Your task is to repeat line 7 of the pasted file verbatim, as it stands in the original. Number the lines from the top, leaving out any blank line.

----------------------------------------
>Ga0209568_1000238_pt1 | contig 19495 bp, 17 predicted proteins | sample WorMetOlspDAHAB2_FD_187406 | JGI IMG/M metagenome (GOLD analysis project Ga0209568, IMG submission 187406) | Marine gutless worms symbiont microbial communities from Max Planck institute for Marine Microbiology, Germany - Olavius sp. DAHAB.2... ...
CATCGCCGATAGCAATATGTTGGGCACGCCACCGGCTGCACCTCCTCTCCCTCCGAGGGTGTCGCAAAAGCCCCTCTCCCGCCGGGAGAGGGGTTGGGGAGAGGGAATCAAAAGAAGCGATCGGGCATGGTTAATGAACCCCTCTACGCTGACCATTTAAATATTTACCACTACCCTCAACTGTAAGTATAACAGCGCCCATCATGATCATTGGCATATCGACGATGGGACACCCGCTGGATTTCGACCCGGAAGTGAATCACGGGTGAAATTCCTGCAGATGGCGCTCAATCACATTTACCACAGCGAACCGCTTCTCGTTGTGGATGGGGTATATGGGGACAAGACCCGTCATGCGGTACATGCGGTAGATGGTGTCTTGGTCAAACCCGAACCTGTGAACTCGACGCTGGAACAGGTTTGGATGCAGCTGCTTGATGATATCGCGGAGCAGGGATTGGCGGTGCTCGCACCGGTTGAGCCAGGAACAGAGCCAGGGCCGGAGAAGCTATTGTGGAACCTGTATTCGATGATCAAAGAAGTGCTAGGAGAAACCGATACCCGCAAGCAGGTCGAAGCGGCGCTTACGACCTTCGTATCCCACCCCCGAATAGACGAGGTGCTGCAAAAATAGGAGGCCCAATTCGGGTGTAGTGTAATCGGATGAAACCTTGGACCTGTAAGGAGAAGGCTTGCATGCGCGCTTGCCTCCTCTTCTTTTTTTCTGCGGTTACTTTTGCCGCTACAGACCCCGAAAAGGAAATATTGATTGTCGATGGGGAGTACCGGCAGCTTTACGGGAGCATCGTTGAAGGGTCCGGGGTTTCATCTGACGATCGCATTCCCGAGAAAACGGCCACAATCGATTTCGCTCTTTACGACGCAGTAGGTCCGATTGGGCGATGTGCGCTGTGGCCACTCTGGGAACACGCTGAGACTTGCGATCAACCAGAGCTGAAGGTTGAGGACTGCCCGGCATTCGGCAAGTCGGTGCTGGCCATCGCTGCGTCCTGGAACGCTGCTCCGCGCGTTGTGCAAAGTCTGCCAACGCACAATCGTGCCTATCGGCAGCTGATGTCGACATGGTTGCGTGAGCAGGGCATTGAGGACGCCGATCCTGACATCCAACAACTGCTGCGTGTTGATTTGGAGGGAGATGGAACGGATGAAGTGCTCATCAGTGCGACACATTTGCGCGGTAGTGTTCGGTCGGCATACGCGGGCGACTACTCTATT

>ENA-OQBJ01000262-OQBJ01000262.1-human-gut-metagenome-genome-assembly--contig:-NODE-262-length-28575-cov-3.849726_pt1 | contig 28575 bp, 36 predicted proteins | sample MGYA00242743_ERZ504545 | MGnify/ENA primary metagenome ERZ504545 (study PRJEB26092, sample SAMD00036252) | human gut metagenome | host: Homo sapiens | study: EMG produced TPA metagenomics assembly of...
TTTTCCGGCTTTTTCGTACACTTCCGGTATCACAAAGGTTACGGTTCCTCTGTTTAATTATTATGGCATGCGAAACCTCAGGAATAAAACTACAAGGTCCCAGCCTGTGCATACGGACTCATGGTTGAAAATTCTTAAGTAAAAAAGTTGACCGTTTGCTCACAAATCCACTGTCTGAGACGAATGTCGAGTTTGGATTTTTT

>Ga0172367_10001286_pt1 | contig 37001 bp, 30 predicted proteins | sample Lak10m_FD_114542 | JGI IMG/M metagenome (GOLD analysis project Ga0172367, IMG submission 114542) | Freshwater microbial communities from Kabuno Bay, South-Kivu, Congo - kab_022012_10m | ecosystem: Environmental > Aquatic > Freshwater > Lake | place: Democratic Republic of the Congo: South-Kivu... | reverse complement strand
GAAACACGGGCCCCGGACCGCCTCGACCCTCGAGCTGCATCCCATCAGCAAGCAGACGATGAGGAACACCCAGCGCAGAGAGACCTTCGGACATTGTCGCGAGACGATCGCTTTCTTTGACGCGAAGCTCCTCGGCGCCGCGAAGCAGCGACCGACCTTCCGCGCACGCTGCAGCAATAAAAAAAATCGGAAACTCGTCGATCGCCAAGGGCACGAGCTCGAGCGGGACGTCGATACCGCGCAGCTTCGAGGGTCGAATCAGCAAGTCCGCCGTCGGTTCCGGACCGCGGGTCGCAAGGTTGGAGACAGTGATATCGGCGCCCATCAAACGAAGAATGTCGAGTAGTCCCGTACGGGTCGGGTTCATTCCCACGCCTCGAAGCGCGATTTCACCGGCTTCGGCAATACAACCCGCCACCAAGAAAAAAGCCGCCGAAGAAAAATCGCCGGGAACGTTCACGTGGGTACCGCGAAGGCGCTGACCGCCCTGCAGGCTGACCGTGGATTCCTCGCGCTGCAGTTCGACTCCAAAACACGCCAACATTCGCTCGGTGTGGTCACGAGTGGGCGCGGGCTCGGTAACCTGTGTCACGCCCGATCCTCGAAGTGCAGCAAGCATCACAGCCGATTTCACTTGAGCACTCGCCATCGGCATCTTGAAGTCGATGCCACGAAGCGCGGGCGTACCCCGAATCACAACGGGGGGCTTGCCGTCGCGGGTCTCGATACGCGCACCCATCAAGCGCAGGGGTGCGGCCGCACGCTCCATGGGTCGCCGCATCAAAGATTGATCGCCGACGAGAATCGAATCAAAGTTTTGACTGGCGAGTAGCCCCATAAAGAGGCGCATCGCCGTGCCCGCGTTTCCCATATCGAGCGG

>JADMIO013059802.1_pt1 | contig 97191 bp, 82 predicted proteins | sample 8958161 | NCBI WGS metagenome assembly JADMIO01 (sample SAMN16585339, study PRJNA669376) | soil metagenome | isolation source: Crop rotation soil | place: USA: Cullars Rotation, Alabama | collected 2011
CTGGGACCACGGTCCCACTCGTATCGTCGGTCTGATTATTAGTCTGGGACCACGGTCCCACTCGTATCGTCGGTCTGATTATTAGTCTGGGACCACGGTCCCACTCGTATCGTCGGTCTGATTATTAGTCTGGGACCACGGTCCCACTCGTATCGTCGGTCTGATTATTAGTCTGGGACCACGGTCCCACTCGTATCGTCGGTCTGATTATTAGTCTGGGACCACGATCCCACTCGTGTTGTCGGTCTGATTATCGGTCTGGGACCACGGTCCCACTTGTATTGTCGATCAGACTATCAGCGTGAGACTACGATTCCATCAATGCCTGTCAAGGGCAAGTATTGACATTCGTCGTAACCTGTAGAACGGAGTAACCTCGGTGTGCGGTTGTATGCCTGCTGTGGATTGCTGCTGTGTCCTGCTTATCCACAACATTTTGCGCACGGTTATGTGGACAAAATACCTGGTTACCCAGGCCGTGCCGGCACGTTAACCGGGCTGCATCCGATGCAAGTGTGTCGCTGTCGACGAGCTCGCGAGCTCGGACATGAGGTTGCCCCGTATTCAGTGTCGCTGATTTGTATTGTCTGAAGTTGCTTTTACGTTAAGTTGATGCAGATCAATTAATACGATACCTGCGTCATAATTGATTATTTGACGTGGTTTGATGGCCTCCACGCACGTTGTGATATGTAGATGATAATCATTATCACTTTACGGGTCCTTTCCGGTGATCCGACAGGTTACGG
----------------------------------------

>JADMIO013059802.1_pt1 | contig 97191 bp, 82 predicted proteins | sample 8958161 | NCBI WGS metagenome assembly JADMIO01 (sample SAMN16585339, study PRJNA669376) | soil metagenome | isolation source: Crop rotation soil | place: USA: Cullars Rotation, Alabama | collected 2011